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Landlord’s Must Disclose if a CASp Report Exists Civil Code Section 1938 requires commercial landlords to state in every lease executed on or after July 1, 2013, whether the property being leased has been inspected by a Certified Access Specialist (CASp) (Civil Code §1938

On Behalf of | Apr 2, 2019 | Landlord Tenant, Real Estate |

January 1, 2017, Civil Code § 1938 was expanded to require:

A Certified Access Specialist (CASp) report can reduce the  minimum statutory damages and allow for a stay of the lawsuit pending a mediation session with the court.  Effective January 1, 2017, revised Code Section 1938 also requires:

  • A commercial property lessor shall state on every rental agreement whether or not it was inspected by a Certified Access Specialist (CASp) and if there have been any modifications and a copy of any CASp report given to the prospective tenant.
  • Repairs are now presumed to be the responsibility of the commercial property owner or lessor, unless otherwise mutually agreed upon to shift the repairs to the tenant.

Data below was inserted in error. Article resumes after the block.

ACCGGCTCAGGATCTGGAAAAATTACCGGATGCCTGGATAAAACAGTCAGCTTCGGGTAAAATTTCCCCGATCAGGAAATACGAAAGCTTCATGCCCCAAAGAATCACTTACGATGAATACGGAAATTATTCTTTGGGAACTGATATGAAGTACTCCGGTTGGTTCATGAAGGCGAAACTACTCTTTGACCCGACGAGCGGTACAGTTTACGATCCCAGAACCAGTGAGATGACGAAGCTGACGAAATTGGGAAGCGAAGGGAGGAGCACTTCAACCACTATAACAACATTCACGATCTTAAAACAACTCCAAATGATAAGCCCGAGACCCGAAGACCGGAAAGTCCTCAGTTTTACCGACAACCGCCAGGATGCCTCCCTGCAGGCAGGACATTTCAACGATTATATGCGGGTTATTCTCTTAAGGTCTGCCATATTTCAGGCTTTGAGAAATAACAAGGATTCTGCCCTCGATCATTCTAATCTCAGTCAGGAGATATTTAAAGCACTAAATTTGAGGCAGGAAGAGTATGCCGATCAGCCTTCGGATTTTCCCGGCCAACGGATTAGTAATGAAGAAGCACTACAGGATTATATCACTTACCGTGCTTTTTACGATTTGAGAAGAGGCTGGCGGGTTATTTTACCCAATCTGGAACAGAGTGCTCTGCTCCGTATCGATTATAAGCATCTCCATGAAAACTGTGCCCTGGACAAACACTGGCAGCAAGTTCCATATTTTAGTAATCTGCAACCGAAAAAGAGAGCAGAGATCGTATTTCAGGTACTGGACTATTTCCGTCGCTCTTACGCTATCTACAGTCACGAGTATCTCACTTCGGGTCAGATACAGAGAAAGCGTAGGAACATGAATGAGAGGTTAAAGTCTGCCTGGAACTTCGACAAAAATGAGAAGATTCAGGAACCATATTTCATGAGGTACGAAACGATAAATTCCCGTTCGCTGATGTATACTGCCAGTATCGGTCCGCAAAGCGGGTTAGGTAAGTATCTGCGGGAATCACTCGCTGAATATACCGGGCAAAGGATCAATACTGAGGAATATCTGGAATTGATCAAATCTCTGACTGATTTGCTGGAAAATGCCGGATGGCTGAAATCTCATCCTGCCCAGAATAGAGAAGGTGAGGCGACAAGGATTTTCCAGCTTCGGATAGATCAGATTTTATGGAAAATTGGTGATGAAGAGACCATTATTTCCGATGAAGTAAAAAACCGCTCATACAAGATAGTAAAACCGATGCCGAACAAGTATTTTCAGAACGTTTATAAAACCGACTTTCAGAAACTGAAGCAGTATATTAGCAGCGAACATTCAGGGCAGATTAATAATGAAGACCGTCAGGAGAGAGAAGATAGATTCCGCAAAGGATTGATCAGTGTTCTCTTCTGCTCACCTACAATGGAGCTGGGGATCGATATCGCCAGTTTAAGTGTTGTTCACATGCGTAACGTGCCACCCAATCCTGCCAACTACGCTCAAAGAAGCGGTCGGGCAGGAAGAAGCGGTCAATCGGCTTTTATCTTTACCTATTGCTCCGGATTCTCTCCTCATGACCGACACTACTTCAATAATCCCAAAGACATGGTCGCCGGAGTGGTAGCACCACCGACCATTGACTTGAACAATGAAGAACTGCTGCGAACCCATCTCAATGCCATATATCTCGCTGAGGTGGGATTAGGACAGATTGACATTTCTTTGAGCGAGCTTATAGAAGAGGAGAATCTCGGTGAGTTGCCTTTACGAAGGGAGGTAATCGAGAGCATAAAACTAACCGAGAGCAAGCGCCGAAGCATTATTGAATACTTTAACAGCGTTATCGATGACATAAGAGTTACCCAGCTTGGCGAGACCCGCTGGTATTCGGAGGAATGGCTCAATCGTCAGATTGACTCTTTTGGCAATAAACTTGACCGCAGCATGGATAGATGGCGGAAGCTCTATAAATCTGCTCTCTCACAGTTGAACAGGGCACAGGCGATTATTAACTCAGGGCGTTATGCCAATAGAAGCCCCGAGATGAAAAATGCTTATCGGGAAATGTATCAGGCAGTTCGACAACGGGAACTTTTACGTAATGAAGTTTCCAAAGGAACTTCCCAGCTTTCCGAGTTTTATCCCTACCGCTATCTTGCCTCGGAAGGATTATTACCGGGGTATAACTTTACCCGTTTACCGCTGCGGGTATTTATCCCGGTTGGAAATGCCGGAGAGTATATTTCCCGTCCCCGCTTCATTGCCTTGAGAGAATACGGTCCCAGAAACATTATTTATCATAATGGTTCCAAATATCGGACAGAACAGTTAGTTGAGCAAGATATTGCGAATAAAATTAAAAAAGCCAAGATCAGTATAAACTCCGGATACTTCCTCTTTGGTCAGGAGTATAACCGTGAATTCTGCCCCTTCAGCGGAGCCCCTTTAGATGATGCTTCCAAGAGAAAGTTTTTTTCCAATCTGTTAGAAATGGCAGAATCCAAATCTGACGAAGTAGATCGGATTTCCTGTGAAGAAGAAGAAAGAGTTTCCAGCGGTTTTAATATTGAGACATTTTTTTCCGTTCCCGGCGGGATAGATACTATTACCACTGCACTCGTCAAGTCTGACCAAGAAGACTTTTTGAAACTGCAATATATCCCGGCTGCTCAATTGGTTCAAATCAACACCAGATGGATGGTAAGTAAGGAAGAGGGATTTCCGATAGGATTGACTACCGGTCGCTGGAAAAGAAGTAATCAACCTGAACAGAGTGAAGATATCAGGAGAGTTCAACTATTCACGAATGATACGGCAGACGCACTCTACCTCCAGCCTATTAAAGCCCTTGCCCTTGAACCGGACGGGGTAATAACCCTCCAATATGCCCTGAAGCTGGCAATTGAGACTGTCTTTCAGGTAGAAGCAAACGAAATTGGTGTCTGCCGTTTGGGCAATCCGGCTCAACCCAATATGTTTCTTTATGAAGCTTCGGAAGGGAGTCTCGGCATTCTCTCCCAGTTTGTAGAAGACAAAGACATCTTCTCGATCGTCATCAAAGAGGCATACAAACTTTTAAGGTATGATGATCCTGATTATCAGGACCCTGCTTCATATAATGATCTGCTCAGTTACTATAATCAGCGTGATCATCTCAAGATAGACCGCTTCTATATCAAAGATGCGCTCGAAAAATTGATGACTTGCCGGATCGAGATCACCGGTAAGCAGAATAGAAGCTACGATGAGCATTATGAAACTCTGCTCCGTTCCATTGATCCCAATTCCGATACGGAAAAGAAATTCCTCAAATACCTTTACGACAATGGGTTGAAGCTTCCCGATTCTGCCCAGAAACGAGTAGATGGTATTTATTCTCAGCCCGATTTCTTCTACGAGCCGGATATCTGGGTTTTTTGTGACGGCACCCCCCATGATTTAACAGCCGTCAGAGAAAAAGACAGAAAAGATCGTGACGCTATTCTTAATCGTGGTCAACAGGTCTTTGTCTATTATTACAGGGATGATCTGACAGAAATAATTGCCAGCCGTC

• The CASp report must be given to the prospective tenant at least 48 hours prior to execution of the rental agreement, or the tenant can rescind the rental agreement for 72 hours after execution of the agreement.
  • The CASP report issues must be disclosed in the lease or rental agreement. The tenant must agree to keep the report confidential.

Full compliance with access disability laws is important both from a legal and social perspective. The CASp program was designed to encourage compliance by providing benefits in litigation. The changes to Section 1938 can, however, create strategic issues for landlords who are in the process of negotiating a commercial lease.

CASp is a good idea because many landlords are sued by private individuals (and lawyers seeking to profit filing numerous such lawsuits) for injunctive relief and the minimum statutory damages of $4,000 per plaintiff, per incident plus attorney’s fees and costs.